Diagonal Ball (Iceout Games) Review | RGCD - Everygamegoing


Diagonal Ball
By Iceout Games
Commodore 64

Published in RGCD #5

Chris sinks his teeth into Iceout's Diagonal Ball in his debut RGCD review (and adds several new words to the dictionary in the process).

Diagonal Ball

Since recently discovering the retro homebrew community, I've developed a very healthy respect for the people that create new games for any retro platform, be it either the Spectrum, MSX, Atari, or in this case, the Commodore 64. These are the folks who give continued new life to systems that might otherwise be forgotten. Sadly, not every new release is as well-deserved of such respect as recent headline-grabbers like Joe Gunn and Redrunner. It's into this less distinguished pile that Diagonal Ball ends up.

Iceout has released several mildly successful minigames for the C64 over the past year or so, but this is his first fully-fledged game. Its name tells you a surprising amount and hints at the dullness lurking within: Diagonal Ball puts you in control of, erm, a ball. And guess what? It moves diagonally! Pure genius, I say. With your amazing ball of diagonality (if that's not a word, it probably should be invented just for this game), you must destroy all of the bricks that are clumped around each screen in Traz-esque fashion, then hit the exit block to progress. Quite a simple concept... and therein lies the problem.

Your control of the ball is rather limited. While you can coax it left or right with the joystick, its vertical direction will only change after it bounces off an obstacle. This means that clearing the trickier sections of some levels seems to rely more on luck than good judgement or skill, and you'll probably end up waggling left and right frantically in order to get the ball to go where you want. Then there's the small matter of "swerving"; by holding the fire button you can stretch the ball's horizontal movement, enabling you to reach groups of bricks that would otherwise be impossible to get rid of. This, too, tends to be an exercise in trial and error.

Throughout the game you must keep half an eye on the energy counter - if it reaches zero then it's game over, although each brick you destroy adds a small bit of energy to extend your life. Whatever energy is left after completing a level is used to give you a score bonus. Which is nice, except that there isn't a highscore table, so the idea is made pointless. Unless, of course, you happen to use an ACME Pen & Paper Deluxe Highscore Table System (sold in hardly any major outlets). Somehow I can't see anyone playing the game quite that much.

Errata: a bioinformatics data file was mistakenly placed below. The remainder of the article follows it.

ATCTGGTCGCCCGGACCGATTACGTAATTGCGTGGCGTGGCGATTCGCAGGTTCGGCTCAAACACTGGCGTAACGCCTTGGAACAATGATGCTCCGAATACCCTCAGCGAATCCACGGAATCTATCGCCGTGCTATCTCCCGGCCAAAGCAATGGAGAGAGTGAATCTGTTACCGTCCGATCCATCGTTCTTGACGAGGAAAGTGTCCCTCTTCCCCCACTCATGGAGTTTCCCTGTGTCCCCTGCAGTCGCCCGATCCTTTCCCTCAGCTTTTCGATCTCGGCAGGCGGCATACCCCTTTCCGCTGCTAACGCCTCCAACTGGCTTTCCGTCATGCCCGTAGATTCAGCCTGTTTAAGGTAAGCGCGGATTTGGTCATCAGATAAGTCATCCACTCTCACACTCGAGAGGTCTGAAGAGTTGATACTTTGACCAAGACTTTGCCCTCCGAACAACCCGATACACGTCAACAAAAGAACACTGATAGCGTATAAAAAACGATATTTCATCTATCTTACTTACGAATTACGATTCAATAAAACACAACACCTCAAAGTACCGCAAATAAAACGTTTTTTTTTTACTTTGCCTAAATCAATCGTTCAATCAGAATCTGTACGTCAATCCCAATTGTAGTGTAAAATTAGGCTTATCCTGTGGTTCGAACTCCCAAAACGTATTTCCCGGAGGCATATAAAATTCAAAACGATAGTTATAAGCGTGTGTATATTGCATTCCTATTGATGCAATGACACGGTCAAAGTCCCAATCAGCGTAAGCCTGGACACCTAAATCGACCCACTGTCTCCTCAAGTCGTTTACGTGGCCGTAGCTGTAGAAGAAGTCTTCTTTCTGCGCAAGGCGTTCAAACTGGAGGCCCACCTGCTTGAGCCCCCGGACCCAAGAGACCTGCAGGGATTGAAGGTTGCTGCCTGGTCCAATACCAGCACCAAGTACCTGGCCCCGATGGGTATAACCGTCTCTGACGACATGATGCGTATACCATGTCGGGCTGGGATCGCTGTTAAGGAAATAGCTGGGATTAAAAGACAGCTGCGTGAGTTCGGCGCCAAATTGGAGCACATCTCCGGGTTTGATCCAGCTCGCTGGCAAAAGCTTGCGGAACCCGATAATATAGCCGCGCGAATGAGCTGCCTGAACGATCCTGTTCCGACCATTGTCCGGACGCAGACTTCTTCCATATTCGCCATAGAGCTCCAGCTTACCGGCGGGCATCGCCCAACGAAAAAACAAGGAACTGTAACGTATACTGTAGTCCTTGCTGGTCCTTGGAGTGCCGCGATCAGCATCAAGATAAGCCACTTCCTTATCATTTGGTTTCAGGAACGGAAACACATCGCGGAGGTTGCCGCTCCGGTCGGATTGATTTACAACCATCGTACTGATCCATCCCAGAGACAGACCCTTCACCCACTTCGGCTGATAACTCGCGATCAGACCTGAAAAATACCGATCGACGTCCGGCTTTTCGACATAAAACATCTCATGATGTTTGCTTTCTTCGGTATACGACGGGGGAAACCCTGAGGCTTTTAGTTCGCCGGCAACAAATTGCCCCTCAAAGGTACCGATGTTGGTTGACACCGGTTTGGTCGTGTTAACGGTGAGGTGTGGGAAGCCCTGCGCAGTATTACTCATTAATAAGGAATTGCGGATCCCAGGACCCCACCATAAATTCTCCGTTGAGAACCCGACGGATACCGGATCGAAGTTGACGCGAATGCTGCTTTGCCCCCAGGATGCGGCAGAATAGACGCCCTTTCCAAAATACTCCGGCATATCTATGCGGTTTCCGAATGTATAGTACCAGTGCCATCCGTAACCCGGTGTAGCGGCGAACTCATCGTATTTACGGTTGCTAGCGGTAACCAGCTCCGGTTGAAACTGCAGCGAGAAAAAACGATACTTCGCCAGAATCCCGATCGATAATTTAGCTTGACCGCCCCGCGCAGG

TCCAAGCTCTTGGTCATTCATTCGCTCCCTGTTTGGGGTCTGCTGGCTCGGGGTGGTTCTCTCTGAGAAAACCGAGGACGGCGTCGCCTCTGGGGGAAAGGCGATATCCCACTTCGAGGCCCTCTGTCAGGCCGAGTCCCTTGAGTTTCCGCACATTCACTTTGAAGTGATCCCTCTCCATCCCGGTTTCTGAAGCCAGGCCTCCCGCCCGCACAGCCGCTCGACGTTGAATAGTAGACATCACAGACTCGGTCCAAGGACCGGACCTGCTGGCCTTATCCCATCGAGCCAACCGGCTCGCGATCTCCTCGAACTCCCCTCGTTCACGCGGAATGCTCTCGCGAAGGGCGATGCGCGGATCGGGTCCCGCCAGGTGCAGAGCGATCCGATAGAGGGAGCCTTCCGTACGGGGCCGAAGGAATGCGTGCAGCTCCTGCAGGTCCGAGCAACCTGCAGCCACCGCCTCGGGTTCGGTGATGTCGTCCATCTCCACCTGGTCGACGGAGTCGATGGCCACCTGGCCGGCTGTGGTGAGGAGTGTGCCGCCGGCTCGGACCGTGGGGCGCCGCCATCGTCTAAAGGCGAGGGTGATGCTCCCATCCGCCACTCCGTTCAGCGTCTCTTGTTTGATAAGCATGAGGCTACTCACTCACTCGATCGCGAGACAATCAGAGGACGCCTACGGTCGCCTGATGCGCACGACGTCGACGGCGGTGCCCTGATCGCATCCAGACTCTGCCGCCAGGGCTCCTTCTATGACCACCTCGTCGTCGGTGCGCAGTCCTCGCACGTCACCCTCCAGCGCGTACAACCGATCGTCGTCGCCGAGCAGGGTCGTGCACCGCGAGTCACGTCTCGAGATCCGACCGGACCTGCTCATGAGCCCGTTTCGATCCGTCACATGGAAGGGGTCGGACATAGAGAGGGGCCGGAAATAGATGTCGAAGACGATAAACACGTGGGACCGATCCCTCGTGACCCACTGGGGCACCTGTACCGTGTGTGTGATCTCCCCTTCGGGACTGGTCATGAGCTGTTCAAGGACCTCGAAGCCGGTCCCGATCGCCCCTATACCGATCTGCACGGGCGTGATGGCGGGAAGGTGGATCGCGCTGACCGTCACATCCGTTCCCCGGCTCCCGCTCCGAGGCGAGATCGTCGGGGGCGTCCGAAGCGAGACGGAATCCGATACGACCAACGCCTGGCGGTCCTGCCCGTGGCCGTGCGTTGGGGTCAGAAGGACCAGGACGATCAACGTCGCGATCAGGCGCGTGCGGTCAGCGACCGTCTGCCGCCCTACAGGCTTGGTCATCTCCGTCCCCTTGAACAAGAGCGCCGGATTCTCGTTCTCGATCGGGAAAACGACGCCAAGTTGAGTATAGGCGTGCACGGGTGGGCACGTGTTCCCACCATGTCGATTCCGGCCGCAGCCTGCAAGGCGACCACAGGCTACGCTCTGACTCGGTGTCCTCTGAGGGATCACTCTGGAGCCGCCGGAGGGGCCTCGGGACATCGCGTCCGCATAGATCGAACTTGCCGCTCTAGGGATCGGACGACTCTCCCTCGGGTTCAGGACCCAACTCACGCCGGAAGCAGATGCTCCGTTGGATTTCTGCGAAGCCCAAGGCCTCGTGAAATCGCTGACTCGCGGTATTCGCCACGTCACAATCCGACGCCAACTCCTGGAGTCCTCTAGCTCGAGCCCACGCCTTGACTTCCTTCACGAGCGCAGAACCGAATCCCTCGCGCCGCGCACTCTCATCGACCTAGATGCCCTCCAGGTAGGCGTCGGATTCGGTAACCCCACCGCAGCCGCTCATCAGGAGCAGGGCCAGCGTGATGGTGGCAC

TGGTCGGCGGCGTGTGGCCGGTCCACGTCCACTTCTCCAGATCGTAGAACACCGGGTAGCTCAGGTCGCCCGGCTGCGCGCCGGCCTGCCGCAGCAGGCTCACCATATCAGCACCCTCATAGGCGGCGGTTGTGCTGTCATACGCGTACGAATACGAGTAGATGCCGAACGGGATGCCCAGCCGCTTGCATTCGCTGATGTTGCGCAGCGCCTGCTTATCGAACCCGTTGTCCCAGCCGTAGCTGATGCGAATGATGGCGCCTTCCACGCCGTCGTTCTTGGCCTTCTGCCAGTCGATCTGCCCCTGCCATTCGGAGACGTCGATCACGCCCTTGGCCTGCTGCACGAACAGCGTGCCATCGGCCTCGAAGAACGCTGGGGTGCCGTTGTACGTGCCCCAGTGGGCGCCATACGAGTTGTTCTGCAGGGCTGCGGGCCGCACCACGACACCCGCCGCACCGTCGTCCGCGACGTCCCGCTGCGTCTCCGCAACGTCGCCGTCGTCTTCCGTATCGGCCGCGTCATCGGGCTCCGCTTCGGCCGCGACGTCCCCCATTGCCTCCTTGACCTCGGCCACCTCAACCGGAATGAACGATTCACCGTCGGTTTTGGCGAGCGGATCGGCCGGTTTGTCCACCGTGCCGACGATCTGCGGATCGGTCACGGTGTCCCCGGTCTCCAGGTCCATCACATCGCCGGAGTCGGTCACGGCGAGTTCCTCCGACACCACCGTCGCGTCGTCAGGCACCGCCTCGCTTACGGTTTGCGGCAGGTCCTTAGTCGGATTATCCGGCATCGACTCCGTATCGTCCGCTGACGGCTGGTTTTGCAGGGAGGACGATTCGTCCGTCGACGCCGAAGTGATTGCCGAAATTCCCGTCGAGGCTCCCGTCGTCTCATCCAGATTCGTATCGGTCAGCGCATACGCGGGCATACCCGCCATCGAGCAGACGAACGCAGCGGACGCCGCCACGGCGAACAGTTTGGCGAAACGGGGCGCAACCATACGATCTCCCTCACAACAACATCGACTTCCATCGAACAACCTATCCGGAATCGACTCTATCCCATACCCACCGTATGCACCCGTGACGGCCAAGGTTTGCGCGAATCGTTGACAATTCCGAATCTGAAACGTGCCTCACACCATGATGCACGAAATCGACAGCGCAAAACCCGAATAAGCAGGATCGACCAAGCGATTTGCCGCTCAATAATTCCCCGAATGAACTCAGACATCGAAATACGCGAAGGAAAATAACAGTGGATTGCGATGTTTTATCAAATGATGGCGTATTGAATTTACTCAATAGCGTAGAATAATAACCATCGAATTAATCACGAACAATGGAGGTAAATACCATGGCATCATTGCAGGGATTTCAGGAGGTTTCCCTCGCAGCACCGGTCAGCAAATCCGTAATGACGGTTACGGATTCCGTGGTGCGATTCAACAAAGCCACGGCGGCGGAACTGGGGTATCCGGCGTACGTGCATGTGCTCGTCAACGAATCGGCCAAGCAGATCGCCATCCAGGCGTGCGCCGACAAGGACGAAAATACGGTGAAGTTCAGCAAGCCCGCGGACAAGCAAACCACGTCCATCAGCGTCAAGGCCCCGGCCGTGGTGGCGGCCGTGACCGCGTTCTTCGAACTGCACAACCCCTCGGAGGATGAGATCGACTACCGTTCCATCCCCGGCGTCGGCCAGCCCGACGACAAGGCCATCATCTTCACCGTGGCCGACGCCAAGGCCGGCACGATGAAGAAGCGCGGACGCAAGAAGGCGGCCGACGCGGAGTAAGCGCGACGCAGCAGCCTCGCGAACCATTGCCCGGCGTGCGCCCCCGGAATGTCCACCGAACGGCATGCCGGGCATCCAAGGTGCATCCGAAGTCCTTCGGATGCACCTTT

Presentation-wise, things are good enough for the job at hand; colours are toned together well enough and don't clash too badly, though as with most else in the game, the graphics are plain and simple to the point of being boring. Some more variety wouldn't have gone amiss, and the main menu in particular could have been spruced up. In the audio department there's no music to break up the drudgery and the sound effects are almost nonexistent, so it's fortunate that you only have to diagonalate (wahey, there's another word for the dictionary) through a dozen or so levels.

Overall, despite being an almost-kinda-semi-interesting idea, Diagonal Ball doesn't reward you for playing it and feels more like an advanced prototype than a full game. Once you master the controls well enough to clear the first level there's very little that will present you with a further challenge. Later screens cry out desperately for some variety; this could have been added by adapting some staple brick 'n' ball ideas like multi-hit blocks or wandering enemies. The only replayability you're offered is through the chance to change the ball's movement speed before starting a game.

Hmm... I'd best finish this off before I end up creating any more diagonalific (ack!) words to fluff out this review. It boils down to this: even if you're a die-hard fan of Breakout games, you're unlikely to get more than a few minutes of enjoyment from Iceout's take on the genre. Avoid.

James Monkman

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